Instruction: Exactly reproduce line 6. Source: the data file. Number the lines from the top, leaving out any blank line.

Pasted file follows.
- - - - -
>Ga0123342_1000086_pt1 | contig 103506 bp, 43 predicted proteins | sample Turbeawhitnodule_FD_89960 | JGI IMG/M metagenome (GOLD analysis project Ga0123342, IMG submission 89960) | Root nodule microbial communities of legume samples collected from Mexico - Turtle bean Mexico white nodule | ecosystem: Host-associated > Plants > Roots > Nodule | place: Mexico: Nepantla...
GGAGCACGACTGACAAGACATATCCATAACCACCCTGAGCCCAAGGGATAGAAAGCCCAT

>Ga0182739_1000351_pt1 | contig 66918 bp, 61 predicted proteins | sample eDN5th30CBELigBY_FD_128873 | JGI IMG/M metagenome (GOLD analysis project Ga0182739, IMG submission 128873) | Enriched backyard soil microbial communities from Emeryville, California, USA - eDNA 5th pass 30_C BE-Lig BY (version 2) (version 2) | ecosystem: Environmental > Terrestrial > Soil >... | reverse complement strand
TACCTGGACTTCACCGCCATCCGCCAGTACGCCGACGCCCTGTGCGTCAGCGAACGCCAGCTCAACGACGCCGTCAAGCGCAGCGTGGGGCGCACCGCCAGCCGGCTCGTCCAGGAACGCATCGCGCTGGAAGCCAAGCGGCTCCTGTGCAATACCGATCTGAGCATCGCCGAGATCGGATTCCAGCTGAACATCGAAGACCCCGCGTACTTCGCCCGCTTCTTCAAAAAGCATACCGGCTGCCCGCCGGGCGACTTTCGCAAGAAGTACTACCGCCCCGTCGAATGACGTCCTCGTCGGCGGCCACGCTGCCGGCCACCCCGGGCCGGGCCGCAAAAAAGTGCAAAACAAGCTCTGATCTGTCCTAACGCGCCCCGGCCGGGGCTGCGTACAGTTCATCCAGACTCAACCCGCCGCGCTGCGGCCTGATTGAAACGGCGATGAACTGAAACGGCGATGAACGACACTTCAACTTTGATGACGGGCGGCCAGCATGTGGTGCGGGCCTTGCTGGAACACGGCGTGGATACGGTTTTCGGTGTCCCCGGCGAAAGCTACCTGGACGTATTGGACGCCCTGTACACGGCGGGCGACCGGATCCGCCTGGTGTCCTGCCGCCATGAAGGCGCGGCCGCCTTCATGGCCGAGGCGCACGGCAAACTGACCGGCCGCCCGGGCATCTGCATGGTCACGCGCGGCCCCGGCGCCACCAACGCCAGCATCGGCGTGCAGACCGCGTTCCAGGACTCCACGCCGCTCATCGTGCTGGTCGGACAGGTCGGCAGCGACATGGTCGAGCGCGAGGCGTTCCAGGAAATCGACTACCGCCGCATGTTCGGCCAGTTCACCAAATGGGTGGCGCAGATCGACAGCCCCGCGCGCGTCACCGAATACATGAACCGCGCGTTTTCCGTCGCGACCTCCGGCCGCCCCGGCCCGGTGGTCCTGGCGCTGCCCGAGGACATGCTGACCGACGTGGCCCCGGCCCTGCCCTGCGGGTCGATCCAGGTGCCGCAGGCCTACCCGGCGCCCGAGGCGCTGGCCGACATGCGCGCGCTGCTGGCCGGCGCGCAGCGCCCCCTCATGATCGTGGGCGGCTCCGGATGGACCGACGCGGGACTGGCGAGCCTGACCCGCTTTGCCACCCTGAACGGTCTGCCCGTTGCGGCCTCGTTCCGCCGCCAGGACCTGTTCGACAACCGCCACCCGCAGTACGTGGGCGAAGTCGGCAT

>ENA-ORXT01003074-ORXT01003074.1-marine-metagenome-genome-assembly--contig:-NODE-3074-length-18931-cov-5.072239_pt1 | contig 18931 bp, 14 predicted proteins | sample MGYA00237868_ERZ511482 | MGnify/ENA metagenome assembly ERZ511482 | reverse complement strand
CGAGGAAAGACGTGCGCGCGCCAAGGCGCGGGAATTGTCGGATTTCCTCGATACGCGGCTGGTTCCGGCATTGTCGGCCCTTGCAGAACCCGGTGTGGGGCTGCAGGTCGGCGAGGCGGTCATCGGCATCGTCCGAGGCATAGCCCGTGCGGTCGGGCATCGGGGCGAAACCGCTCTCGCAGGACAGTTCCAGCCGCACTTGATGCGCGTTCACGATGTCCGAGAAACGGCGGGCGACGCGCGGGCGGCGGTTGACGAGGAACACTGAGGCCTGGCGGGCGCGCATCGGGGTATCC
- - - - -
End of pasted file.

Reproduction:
CGAGGAAAGACGTGCGCGCGCCAAGGCGCGGGAATTGTCGGATTTCCTCGATACGCGGCTGGTTCCGGCATTGTCGGCCCTTGCAGAACCCGGTGTGGGGCTGCAGGTCGGCGAGGCGGTCATCGGCATCGTCCGAGGCATAGCCCGTGCGGTCGGGCATCGGGGCGAAACCGCTCTCGCAGGACAGTTCCAGCCGCACTTGATGCGCGTTCACGATGTCCGAGAAACGGCGGGCGACGCGCGGGCGGCGGTTGACGAGGAACACTGAGGCCTGGCGGGCGCGCATCGGGGTATCC